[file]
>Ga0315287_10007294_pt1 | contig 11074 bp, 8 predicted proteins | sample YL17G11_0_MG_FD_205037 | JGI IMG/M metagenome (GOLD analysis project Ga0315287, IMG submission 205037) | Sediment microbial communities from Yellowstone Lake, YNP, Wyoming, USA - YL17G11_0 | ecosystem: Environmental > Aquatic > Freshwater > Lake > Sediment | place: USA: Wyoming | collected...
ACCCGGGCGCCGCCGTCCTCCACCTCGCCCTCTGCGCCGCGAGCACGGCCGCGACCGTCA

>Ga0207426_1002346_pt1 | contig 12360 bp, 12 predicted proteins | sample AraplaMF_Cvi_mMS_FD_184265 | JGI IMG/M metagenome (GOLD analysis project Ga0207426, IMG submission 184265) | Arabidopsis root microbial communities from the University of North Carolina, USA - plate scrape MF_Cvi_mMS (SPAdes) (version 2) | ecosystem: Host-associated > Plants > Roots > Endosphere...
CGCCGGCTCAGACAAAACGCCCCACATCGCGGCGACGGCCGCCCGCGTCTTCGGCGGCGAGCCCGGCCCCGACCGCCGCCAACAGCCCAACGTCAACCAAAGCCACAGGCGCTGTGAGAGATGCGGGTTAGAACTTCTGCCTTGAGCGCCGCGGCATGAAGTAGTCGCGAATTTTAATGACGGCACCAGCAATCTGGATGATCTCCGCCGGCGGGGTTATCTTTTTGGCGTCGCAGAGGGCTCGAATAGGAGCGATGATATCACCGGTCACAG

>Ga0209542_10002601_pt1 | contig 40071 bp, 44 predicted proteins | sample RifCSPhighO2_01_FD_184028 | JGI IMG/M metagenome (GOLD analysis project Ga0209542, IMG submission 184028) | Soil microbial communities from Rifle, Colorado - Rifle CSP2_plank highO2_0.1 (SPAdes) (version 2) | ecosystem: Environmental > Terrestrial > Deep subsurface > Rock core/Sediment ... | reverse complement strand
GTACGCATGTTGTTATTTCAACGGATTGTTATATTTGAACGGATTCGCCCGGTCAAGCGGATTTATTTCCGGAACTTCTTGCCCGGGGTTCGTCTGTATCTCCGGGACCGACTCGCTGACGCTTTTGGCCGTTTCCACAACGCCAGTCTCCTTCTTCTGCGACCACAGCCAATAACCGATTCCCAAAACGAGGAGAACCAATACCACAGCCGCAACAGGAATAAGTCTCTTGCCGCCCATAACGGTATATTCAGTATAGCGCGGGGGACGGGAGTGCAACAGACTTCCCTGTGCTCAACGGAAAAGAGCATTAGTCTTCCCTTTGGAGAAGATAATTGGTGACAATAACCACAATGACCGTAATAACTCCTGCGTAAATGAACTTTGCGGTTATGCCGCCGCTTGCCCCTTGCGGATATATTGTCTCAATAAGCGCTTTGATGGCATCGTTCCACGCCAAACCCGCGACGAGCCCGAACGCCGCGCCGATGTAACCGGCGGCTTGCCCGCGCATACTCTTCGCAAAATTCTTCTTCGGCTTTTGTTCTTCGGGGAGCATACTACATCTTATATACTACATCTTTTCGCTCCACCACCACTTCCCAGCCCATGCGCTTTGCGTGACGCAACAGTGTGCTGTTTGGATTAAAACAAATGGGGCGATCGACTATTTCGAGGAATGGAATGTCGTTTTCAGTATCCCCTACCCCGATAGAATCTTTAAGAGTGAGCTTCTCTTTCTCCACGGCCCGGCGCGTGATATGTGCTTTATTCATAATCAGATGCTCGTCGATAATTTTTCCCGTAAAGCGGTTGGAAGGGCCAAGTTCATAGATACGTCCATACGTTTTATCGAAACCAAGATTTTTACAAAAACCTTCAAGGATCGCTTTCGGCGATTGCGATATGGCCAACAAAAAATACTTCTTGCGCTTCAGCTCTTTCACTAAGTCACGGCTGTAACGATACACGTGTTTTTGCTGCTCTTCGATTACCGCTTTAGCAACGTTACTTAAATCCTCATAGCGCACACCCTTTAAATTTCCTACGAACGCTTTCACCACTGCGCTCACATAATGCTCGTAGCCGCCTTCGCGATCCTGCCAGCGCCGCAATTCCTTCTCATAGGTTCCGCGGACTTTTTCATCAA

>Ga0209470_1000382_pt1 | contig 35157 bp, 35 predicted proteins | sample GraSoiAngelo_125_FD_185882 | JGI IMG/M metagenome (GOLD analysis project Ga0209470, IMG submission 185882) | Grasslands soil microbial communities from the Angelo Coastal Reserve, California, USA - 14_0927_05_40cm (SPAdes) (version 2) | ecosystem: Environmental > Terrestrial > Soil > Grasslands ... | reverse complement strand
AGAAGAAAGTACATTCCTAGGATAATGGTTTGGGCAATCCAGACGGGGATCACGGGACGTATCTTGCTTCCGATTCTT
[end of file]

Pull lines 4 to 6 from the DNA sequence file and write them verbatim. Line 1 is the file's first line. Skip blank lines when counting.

CGCCGGCTCAGACAAAACGCCCCACATCGCGGCGACGGCCGCCCGCGTCTTCGGCGGCGAGCCCGGCCCCGACCGCCGCCAACAGCCCAACGTCAACCAAAGCCACAGGCGCTGTGAGAGATGCGGGTTAGAACTTCTGCCTTGAGCGCCGCGGCATGAAGTAGTCGCGAATTTTAATGACGGCACCAGCAATCTGGATGATCTCCGCCGGCGGGGTTATCTTTTTGGCGTCGCAGAGGGCTCGAATAGGAGCGATGATATCACCGGTCACAG

>Ga0209542_10002601_pt1 | contig 40071 bp, 44 predicted proteins | sample RifCSPhighO2_01_FD_184028 | JGI IMG/M metagenome (GOLD analysis project Ga0209542, IMG submission 184028) | Soil microbial communities from Rifle, Colorado - Rifle CSP2_plank highO2_0.1 (SPAdes) (version 2) | ecosystem: Environmental > Terrestrial > Deep subsurface > Rock core/Sediment ... | reverse complement strand
GTACGCATGTTGTTATTTCAACGGATTGTTATATTTGAACGGATTCGCCCGGTCAAGCGGATTTATTTCCGGAACTTCTTGCCCGGGGTTCGTCTGTATCTCCGGGACCGACTCGCTGACGCTTTTGGCCGTTTCCACAACGCCAGTCTCCTTCTTCTGCGACCACAGCCAATAACCGATTCCCAAAACGAGGAGAACCAATACCACAGCCGCAACAGGAATAAGTCTCTTGCCGCCCATAACGGTATATTCAGTATAGCGCGGGGGACGGGAGTGCAACAGACTTCCCTGTGCTCAACGGAAAAGAGCATTAGTCTTCCCTTTGGAGAAGATAATTGGTGACAATAACCACAATGACCGTAATAACTCCTGCGTAAATGAACTTTGCGGTTATGCCGCCGCTTGCCCCTTGCGGATATATTGTCTCAATAAGCGCTTTGATGGCATCGTTCCACGCCAAACCCGCGACGAGCCCGAACGCCGCGCCGATGTAACCGGCGGCTTGCCCGCGCATACTCTTCGCAAAATTCTTCTTCGGCTTTTGTTCTTCGGGGAGCATACTACATCTTATATACTACATCTTTTCGCTCCACCACCACTTCCCAGCCCATGCGCTTTGCGTGACGCAACAGTGTGCTGTTTGGATTAAAACAAATGGGGCGATCGACTATTTCGAGGAATGGAATGTCGTTTTCAGTATCCCCTACCCCGATAGAATCTTTAAGAGTGAGCTTCTCTTTCTCCACGGCCCGGCGCGTGATATGTGCTTTATTCATAATCAGATGCTCGTCGATAATTTTTCCCGTAAAGCGGTTGGAAGGGCCAAGTTCATAGATACGTCCATACGTTTTATCGAAACCAAGATTTTTACAAAAACCTTCAAGGATCGCTTTCGGCGATTGCGATATGGCCAACAAAAAATACTTCTTGCGCTTCAGCTCTTTCACTAAGTCACGGCTGTAACGATACACGTGTTTTTGCTGCTCTTCGATTACCGCTTTAGCAACGTTACTTAAATCCTCATAGCGCACACCCTTTAAATTTCCTACGAACGCTTTCACCACTGCGCTCACATAATGCTCGTAGCCGCCTTCGCGATCCTGCCAGCGCCGCAATTCCTTCTCATAGGTTCCGCGGACTTTTTCATCAA